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In North America, west of the Rocky Mountains, Purple Martins nest in natural cavities, such as empty woodpecker holes. East of the Rocky Mountains, Purple Martins depend entirely on humans for their nesting sites. They shifted from their ancestral habit of nesting in woodpecker cavities thousands of years ago when, for a variety of reasons, Indians enjoyed attracting them to hollowed-out gourds. Indians may have begun making housing for the birds because they liked how they added protection to their gardens, or for insect control, or just because they come back to the same nest site every year and are a wonderful sign that spring is here.
John James Audubon in 1831 wrote, “Almost every country tavern has a martin box on the upper part of its sign-board; and I have observed that the handsomer the box, the better does the inn generally prove to be.”
Also in the 1800s, two bird species that are not native to North America were introduced here from Europe: the European Starling and the common House Sparrow. These invaders began competing with martins for housing, and in fact would take over a martin nest all together and kill chicks in there. This invasion accelerated human interest in providing and protecting martin housing. The competition between martins and the starlings and sparrows continues today. For the record: the European Starling and the House Sparrow are not protected species in the U.S.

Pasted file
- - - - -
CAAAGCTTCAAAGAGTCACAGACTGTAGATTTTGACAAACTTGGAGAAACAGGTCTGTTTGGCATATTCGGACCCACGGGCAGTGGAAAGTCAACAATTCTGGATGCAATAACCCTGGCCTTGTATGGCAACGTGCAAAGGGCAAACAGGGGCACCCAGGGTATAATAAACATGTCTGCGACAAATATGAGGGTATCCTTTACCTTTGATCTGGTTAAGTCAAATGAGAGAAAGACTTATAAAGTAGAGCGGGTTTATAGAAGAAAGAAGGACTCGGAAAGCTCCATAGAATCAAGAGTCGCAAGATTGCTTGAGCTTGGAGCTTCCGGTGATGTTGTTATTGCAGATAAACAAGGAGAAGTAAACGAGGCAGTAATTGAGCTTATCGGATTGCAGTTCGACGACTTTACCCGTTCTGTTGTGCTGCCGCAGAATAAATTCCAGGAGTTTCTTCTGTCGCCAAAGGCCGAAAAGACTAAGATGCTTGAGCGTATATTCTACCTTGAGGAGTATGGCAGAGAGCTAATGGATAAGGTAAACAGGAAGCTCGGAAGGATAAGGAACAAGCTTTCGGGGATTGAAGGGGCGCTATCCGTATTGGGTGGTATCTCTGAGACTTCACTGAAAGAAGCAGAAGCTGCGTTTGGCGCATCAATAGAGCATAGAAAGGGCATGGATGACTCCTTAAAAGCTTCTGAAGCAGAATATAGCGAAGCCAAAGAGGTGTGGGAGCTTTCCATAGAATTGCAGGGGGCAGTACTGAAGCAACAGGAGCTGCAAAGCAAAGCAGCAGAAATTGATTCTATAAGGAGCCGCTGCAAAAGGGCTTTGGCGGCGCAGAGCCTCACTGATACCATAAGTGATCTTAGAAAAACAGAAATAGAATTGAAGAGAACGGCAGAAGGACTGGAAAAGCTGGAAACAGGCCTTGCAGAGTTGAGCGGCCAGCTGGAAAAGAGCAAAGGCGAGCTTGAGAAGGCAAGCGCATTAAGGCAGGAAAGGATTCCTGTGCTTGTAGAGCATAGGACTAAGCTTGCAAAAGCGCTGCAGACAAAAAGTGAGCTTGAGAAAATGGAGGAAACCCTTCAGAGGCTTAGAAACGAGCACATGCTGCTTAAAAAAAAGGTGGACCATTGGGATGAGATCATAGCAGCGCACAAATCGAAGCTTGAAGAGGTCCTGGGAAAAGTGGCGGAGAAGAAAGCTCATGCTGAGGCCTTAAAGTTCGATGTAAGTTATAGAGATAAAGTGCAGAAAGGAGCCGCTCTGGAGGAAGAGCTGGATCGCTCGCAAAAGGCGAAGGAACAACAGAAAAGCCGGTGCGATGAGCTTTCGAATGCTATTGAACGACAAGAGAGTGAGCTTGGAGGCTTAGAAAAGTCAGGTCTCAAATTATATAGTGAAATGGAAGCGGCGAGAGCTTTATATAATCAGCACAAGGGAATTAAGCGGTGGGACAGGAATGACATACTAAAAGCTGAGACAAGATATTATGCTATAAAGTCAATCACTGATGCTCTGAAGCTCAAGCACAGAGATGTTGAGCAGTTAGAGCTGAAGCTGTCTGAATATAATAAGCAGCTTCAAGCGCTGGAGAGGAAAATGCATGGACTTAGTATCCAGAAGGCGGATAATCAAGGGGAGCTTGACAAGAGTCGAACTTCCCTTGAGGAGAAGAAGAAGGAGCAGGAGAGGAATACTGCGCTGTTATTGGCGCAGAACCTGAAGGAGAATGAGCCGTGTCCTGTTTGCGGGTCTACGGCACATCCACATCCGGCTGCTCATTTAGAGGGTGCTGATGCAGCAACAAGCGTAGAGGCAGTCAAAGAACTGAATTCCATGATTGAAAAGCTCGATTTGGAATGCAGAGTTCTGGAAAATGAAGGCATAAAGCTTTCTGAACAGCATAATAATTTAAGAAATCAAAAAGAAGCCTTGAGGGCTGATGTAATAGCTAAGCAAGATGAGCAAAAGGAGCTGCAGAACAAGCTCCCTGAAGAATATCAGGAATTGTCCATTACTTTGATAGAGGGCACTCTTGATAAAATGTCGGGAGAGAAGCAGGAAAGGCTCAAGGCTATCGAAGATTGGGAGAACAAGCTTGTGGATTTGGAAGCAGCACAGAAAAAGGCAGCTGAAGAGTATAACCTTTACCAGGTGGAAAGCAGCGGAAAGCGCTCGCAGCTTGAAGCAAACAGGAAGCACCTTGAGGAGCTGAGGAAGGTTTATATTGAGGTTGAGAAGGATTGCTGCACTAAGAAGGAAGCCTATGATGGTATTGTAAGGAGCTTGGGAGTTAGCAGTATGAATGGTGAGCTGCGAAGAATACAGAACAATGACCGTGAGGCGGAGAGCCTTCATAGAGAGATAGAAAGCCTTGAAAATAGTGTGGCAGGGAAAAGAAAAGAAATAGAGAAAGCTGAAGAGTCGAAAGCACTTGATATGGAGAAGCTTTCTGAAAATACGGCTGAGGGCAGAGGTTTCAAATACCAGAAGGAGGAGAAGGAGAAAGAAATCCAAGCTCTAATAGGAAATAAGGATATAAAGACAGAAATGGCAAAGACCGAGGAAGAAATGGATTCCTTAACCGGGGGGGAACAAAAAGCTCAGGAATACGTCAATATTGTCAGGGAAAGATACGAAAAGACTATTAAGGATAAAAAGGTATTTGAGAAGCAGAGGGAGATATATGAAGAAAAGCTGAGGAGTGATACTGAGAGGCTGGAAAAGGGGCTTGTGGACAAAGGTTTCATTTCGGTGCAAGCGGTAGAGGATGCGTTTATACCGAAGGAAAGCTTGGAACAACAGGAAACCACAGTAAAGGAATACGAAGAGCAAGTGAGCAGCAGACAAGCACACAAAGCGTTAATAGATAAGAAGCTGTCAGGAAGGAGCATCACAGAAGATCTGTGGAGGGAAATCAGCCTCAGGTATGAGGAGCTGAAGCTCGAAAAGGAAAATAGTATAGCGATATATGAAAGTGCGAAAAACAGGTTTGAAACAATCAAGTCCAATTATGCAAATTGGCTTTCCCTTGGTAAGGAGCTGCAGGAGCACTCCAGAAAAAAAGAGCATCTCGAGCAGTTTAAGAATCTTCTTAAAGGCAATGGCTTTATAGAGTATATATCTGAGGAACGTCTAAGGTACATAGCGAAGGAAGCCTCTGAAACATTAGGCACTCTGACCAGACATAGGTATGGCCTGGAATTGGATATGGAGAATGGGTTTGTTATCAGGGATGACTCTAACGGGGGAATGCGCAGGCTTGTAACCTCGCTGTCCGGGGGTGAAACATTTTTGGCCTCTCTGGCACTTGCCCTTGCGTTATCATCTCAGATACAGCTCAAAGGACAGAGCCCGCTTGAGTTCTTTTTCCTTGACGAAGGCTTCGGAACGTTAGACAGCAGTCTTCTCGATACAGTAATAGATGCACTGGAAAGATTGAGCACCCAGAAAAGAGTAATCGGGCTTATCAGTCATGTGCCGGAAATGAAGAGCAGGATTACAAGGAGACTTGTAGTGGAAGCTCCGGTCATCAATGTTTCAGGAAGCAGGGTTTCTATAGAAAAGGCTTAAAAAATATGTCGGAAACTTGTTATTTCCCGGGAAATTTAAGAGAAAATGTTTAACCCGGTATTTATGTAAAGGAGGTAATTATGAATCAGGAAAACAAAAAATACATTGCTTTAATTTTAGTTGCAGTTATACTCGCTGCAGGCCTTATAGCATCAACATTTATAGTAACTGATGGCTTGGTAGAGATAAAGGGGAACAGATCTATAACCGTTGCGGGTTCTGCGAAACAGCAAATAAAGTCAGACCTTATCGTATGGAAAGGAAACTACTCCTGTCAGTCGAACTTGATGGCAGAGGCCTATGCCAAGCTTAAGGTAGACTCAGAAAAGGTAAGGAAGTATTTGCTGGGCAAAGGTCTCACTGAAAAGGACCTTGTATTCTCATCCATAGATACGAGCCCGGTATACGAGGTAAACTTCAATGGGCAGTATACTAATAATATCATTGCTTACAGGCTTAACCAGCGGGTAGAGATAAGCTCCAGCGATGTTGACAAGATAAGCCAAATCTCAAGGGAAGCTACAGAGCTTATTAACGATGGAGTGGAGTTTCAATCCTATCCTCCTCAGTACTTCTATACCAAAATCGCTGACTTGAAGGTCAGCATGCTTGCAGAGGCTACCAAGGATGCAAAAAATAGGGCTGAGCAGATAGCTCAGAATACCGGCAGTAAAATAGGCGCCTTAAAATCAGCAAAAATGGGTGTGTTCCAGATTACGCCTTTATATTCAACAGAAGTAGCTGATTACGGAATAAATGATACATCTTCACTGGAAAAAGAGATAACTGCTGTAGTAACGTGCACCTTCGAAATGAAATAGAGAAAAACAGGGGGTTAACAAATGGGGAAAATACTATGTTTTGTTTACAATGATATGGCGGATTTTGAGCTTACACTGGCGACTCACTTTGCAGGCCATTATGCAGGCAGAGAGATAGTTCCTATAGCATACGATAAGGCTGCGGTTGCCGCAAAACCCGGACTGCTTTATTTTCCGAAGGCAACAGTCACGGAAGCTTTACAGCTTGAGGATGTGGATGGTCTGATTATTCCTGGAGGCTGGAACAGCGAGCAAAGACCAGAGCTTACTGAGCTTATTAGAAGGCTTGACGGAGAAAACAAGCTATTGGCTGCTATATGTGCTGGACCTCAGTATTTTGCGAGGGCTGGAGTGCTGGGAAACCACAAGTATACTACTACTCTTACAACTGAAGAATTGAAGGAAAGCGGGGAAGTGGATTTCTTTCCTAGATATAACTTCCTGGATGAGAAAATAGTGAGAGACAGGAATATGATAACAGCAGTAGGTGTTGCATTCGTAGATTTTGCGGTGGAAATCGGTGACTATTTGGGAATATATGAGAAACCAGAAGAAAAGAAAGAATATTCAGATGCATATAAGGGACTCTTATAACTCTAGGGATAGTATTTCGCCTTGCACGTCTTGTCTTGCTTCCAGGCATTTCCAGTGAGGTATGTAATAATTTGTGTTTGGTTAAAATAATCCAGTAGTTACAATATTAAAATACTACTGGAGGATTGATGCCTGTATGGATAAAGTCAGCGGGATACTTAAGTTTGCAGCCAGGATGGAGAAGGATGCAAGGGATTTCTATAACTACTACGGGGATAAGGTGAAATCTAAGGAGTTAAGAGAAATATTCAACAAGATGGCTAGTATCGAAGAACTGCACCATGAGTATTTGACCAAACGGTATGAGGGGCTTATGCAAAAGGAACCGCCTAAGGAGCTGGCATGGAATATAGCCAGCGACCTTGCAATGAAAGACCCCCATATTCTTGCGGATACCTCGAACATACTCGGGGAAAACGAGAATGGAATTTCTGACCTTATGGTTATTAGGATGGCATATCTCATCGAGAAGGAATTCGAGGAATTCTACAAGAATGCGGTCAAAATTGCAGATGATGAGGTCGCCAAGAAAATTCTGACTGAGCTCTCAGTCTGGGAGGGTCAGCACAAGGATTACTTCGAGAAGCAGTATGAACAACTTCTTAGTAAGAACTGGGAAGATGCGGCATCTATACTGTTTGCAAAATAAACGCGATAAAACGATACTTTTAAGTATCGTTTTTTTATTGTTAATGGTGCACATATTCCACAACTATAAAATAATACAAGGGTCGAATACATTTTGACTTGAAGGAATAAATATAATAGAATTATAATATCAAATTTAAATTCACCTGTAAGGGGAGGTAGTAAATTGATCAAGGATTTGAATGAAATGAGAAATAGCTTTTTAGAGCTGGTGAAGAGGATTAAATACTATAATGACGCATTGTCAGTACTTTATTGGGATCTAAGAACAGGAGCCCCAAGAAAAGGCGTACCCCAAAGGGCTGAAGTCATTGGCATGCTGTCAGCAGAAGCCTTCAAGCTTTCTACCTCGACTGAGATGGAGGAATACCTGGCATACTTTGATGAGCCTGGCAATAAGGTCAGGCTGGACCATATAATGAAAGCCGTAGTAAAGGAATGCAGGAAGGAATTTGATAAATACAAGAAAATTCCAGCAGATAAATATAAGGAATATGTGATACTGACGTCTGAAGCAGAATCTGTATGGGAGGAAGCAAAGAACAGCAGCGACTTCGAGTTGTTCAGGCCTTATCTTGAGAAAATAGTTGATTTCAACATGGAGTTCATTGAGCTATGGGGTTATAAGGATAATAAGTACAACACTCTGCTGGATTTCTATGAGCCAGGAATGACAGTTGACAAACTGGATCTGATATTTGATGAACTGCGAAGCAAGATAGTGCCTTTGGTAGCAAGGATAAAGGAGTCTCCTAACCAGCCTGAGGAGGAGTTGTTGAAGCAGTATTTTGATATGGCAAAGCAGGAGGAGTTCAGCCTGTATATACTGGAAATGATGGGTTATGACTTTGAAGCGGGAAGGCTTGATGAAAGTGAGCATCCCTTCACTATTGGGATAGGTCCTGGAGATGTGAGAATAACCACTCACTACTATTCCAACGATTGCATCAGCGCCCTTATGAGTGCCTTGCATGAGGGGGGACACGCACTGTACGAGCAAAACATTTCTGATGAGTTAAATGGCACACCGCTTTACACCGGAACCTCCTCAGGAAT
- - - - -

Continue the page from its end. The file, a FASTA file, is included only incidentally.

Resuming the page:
The North American Breeding Bird Survey recently reported that Purple Martins declined in number by more than 1% per year between 1966 and 2014. However, they are not on the State of the Birds watch list compiled by the U.S. Committee of the North American Bird Conservation Initiative.
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